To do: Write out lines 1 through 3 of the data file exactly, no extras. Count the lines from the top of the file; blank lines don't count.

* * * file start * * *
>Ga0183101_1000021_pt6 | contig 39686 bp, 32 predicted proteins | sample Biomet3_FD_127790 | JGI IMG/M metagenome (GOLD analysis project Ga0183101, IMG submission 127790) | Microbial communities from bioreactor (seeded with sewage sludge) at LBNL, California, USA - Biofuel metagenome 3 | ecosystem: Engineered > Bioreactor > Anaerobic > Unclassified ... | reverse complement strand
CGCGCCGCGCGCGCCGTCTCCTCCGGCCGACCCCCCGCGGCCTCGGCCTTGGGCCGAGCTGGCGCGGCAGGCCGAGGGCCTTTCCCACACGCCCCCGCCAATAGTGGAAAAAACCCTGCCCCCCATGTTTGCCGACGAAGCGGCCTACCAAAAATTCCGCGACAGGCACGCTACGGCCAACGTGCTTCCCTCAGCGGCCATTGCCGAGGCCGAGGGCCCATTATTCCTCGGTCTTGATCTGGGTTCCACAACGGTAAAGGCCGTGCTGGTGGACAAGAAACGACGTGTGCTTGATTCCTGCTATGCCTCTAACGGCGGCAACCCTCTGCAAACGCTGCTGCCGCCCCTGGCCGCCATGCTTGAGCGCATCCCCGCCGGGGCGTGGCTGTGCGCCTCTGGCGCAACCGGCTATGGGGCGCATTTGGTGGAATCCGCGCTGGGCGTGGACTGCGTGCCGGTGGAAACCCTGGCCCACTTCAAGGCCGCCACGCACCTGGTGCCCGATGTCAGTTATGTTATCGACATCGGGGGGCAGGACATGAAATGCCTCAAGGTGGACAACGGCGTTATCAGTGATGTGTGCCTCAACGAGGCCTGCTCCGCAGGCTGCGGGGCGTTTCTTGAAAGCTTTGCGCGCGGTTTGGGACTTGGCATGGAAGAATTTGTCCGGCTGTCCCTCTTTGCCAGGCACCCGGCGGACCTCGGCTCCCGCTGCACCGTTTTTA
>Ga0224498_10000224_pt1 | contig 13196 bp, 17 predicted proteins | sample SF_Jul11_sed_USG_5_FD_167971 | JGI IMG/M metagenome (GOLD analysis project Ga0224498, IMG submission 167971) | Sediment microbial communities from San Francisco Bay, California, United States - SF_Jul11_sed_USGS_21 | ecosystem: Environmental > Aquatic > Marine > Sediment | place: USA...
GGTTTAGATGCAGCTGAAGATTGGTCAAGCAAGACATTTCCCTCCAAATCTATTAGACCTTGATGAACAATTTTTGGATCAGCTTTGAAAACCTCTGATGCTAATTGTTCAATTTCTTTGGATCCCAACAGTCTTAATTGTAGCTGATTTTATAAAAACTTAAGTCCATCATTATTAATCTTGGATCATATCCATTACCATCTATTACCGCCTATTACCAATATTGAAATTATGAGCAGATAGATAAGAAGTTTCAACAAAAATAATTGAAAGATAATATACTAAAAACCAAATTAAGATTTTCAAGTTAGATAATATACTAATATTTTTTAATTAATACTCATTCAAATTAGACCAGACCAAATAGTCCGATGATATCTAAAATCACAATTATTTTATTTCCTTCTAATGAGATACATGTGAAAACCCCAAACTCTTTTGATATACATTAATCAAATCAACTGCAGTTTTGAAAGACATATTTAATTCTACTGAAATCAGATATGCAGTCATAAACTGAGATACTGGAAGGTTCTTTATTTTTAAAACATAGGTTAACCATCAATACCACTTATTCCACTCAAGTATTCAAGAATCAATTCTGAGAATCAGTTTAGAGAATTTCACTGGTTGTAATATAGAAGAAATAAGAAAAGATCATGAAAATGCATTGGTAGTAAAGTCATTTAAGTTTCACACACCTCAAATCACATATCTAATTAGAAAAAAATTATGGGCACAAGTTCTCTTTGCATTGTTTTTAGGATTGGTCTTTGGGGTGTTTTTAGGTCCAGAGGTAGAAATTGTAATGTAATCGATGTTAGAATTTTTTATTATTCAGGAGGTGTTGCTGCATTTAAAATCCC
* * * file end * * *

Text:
>Ga0183101_1000021_pt6 | contig 39686 bp, 32 predicted proteins | sample Biomet3_FD_127790 | JGI IMG/M metagenome (GOLD analysis project Ga0183101, IMG submission 127790) | Microbial communities from bioreactor (seeded with sewage sludge) at LBNL, California, USA - Biofuel metagenome 3 | ecosystem: Engineered > Bioreactor > Anaerobic > Unclassified ... | reverse complement strand
CGCGCCGCGCGCGCCGTCTCCTCCGGCCGACCCCCCGCGGCCTCGGCCTTGGGCCGAGCTGGCGCGGCAGGCCGAGGGCCTTTCCCACACGCCCCCGCCAATAGTGGAAAAAACCCTGCCCCCCATGTTTGCCGACGAAGCGGCCTACCAAAAATTCCGCGACAGGCACGCTACGGCCAACGTGCTTCCCTCAGCGGCCATTGCCGAGGCCGAGGGCCCATTATTCCTCGGTCTTGATCTGGGTTCCACAACGGTAAAGGCCGTGCTGGTGGACAAGAAACGACGTGTGCTTGATTCCTGCTATGCCTCTAACGGCGGCAACCCTCTGCAAACGCTGCTGCCGCCCCTGGCCGCCATGCTTGAGCGCATCCCCGCCGGGGCGTGGCTGTGCGCCTCTGGCGCAACCGGCTATGGGGCGCATTTGGTGGAATCCGCGCTGGGCGTGGACTGCGTGCCGGTGGAAACCCTGGCCCACTTCAAGGCCGCCACGCACCTGGTGCCCGATGTCAGTTATGTTATCGACATCGGGGGGCAGGACATGAAATGCCTCAAGGTGGACAACGGCGTTATCAGTGATGTGTGCCTCAACGAGGCCTGCTCCGCAGGCTGCGGGGCGTTTCTTGAAAGCTTTGCGCGCGGTTTGGGACTTGGCATGGAAGAATTTGTCCGGCTGTCCCTCTTTGCCAGGCACCCGGCGGACCTCGGCTCCCGCTGCACCGTTTTTA
>Ga0224498_10000224_pt1 | contig 13196 bp, 17 predicted proteins | sample SF_Jul11_sed_USG_5_FD_167971 | JGI IMG/M metagenome (GOLD analysis project Ga0224498, IMG submission 167971) | Sediment microbial communities from San Francisco Bay, California, United States - SF_Jul11_sed_USGS_21 | ecosystem: Environmental > Aquatic > Marine > Sediment | place: USA...